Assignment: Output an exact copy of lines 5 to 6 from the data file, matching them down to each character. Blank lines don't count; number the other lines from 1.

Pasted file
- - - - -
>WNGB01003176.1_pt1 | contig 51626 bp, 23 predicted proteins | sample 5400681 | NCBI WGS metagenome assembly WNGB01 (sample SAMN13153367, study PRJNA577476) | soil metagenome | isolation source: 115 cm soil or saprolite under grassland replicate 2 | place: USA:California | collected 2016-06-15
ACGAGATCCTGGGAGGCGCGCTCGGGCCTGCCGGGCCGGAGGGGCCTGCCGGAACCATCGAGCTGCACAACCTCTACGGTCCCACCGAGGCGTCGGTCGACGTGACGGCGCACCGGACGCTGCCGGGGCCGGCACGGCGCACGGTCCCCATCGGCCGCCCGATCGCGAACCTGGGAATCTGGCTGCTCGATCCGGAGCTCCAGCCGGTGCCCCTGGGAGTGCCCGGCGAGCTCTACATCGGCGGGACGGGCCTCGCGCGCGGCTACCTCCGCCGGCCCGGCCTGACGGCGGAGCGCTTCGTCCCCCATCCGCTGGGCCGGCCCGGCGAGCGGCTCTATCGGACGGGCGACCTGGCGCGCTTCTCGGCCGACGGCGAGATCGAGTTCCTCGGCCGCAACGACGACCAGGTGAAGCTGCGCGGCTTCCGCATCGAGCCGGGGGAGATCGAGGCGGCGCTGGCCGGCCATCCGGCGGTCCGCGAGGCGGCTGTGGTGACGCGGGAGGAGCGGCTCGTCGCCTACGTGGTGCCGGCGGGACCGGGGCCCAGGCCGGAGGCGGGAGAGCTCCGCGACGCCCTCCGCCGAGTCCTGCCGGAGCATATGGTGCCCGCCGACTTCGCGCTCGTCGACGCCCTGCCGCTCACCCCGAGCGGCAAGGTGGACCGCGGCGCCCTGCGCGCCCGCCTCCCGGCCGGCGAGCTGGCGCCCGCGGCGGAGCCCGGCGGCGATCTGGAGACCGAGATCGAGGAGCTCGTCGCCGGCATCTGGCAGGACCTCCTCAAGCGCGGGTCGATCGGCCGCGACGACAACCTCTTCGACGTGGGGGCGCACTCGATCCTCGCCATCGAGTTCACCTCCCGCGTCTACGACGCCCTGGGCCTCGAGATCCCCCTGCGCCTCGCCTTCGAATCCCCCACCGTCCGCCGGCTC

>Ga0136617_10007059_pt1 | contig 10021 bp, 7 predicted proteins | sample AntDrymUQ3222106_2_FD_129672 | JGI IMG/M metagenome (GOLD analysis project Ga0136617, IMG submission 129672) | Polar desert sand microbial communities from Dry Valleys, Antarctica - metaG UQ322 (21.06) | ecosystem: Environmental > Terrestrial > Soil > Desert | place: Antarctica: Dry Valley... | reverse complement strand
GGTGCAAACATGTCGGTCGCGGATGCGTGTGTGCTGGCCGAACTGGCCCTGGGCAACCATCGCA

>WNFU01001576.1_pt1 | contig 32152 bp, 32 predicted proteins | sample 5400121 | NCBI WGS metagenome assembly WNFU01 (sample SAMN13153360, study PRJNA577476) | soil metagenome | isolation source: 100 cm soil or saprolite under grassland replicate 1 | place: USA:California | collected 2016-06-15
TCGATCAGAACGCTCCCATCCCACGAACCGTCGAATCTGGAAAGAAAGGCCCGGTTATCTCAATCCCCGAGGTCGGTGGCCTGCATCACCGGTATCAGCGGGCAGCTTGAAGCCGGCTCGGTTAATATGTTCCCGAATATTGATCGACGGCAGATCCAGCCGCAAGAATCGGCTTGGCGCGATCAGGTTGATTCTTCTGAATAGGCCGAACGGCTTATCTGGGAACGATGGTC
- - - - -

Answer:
>WNFU01001576.1_pt1 | contig 32152 bp, 32 predicted proteins | sample 5400121 | NCBI WGS metagenome assembly WNFU01 (sample SAMN13153360, study PRJNA577476) | soil metagenome | isolation source: 100 cm soil or saprolite under grassland replicate 1 | place: USA:California | collected 2016-06-15
TCGATCAGAACGCTCCCATCCCACGAACCGTCGAATCTGGAAAGAAAGGCCCGGTTATCTCAATCCCCGAGGTCGGTGGCCTGCATCACCGGTATCAGCGGGCAGCTTGAAGCCGGCTCGGTTAATATGTTCCCGAATATTGATCGACGGCAGATCCAGCCGCAAGAATCGGCTTGGCGCGATCAGGTTGATTCTTCTGAATAGGCCGAACGGCTTATCTGGGAACGATGGTC